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Readers for Peace, 2013

Patrick Quinn performing at the Readers for Peace festival in 2013. Photo by Paul McGuckin.

The Readers for Peace: Open Stage Festival was part of our Custom Crossings series of events in 2012 and 2013.

Curated by Israeli born playwright Idan Meir (Bassam), the festival featured a mixture of rehearsed readings, open mic, spoken word, cabaret and discussions centred around themes of conflict and reconciliation.

Friday saw the opening ceremony at 5pm, where festival curator Idan Meir said a few words, storyteller Joseph Brennan told some yarns and the tone was set for the rest of the weekend with some choice excerpts from selected play readings.

Billy Banda and Theo Guessela performing a rehearsed reading of Sizwe Bansi is Dead at the Readers for Peace Festival, 2013. Photo by Paul McGuckin.

The evening continued at with a reading of Sizwe Bansi is Dead, a play by Athol Fugard, John Kani and Winston Ntshona of South Africa. The story follows migrant worker Sizwe Bansi struggling to survive, against a racist society and with his own identity as he makes a crucial choice about who he really wants to be!
Directed by Idan Meir and read by Billy Banda and Theo Guessela.

The final event of the day was a reading of Tom Paulin’s modern interpretation of Oedipus at Colonus at 8pm. Director Charlie Bonner, along with a full cast and chorus, brought this play reading to life.

Saturday’s schedule began at 1pm with the screening of Incendies (Scorched), a film adapted from the play of the same name by Wajdi Mouawad. This tale of two Canadian twins who must uncover the secrets of their mother’s past on a journey to the middle east will be followed by a post-show discussion hosted by Fadl Mustapha and Idan Meir.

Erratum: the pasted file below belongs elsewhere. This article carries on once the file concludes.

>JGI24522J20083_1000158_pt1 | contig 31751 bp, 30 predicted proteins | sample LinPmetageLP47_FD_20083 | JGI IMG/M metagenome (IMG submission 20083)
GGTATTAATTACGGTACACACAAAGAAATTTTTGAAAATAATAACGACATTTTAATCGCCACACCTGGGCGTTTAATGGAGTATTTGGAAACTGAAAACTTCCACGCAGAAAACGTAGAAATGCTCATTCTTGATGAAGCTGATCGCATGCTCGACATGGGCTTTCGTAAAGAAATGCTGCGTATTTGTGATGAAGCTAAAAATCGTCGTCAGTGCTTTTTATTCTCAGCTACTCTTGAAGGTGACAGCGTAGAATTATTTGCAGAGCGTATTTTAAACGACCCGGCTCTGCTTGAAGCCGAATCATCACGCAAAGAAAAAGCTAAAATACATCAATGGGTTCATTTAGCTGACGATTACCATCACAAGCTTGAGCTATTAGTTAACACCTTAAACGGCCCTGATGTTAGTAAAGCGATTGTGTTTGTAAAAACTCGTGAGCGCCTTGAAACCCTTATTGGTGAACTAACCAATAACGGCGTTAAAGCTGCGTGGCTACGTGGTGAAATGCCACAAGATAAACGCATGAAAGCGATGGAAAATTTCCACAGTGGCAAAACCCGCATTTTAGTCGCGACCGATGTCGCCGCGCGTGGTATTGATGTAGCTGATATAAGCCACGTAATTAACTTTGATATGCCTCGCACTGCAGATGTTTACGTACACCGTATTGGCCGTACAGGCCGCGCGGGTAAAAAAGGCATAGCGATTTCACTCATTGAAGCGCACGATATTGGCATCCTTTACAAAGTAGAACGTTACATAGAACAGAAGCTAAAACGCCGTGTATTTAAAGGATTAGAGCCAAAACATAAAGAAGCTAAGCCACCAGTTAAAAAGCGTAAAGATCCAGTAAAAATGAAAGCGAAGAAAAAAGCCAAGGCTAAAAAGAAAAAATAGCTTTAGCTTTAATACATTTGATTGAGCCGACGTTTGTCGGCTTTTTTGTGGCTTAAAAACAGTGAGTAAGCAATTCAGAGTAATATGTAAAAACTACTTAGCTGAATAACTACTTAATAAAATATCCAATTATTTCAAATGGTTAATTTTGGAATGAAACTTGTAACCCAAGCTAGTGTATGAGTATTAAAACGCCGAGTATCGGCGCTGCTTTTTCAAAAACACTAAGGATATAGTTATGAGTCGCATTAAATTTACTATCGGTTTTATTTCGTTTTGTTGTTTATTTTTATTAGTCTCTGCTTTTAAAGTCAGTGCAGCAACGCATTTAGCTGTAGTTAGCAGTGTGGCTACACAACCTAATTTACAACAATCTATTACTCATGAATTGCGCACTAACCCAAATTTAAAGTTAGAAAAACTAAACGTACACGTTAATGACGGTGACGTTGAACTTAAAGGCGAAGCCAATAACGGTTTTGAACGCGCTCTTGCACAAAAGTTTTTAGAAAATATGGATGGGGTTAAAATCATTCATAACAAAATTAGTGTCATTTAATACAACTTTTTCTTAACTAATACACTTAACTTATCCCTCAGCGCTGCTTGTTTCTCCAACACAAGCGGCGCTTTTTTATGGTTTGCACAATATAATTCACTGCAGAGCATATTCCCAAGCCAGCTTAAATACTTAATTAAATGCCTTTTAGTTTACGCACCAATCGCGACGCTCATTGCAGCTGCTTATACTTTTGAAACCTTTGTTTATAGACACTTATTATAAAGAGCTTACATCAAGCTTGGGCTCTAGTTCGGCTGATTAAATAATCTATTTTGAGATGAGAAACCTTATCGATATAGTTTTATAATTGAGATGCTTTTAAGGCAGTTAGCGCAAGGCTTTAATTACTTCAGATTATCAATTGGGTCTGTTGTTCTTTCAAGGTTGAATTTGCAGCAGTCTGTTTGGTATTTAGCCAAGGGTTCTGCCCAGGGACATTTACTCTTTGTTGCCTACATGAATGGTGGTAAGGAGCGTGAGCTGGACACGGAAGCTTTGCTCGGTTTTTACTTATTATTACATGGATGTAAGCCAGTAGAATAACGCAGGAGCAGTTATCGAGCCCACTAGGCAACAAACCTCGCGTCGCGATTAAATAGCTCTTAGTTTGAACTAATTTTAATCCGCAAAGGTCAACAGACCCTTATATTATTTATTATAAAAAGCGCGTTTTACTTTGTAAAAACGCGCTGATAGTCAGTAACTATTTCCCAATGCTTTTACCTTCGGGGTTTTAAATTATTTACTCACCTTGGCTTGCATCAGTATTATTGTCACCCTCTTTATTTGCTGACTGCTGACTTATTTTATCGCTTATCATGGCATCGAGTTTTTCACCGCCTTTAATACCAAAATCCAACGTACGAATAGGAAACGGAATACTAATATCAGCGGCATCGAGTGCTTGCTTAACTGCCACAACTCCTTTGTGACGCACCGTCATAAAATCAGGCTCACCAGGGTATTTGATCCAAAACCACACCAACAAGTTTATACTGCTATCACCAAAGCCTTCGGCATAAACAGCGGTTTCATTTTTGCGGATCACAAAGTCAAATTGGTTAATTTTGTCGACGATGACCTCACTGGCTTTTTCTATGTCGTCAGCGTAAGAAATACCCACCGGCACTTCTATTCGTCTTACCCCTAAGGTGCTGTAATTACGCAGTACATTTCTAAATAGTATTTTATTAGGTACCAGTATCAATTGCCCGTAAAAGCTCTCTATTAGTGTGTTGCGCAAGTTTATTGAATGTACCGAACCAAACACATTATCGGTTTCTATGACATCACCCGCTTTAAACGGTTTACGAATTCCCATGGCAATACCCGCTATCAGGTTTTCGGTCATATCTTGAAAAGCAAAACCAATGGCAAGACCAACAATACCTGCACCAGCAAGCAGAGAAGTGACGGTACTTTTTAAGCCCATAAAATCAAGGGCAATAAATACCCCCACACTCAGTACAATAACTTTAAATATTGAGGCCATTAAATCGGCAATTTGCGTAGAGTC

The afternoon continued with the Open Mic at 4pm, an hour in which new plays, performers, poetry and prose were given a chance to be heard in the pleasant surroundings of the lobby of the theatre.

At 5.30pm, Smashing Times presented a monologue, THOU SHALT NOT KILL by Paul Kennedy, after which Cathy White and Idan Meir facilitated a workshop exploring the use of drama for both keeping and building peace.

Saturday’s events concluded with a reading of Again and Against, a play which explores post-9/11 American attitudes to people of middle eastern descent. A politically active Arab-American named Dahlia is interrogated by fellow Arab-American Omar, an FBI agent, and must decide whether to side with her lover or the law.
Directed by Caitriona McLaughlin.

 

Karen Quinn and Dessie Gallagher performing at the Readers for Peace Festival in 2013. Photo by Paul McGuckin.

Sunday’s events began at 1pm with a reading of A Little World of Our Own, Gary Mitchell’s taut thriller set in the house of a UDA hardman against the backdrop of the ongoing troubles in Northern Ireland.
Directed by Giuliano Campo

The afternoon continued with the Open Mic at 4pm, an hour in which more new plays, performers, poetry and prose were given a chance to be heard in the pleasant surroundings of the lobby of the theatre.